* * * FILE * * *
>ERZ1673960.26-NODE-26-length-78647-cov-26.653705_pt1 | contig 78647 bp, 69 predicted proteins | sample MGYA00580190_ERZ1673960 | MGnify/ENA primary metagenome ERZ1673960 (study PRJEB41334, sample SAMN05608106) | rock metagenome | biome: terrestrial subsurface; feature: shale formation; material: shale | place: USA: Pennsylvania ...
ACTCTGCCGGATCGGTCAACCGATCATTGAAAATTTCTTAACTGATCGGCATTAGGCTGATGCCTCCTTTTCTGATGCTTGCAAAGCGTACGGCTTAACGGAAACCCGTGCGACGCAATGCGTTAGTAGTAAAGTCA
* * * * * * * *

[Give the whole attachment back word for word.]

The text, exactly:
>ERZ1673960.26-NODE-26-length-78647-cov-26.653705_pt1 | contig 78647 bp, 69 predicted proteins | sample MGYA00580190_ERZ1673960 | MGnify/ENA primary metagenome ERZ1673960 (study PRJEB41334, sample SAMN05608106) | rock metagenome | biome: terrestrial subsurface; feature: shale formation; material: shale | place: USA: Pennsylvania ...
ACTCTGCCGGATCGGTCAACCGATCATTGAAAATTTCTTAACTGATCGGCATTAGGCTGATGCCTCCTTTTCTGATGCTTGCAAAGCGTACGGCTTAACGGAAACCCGTGCGACGCAATGCGTTAGTAGTAAAGTCA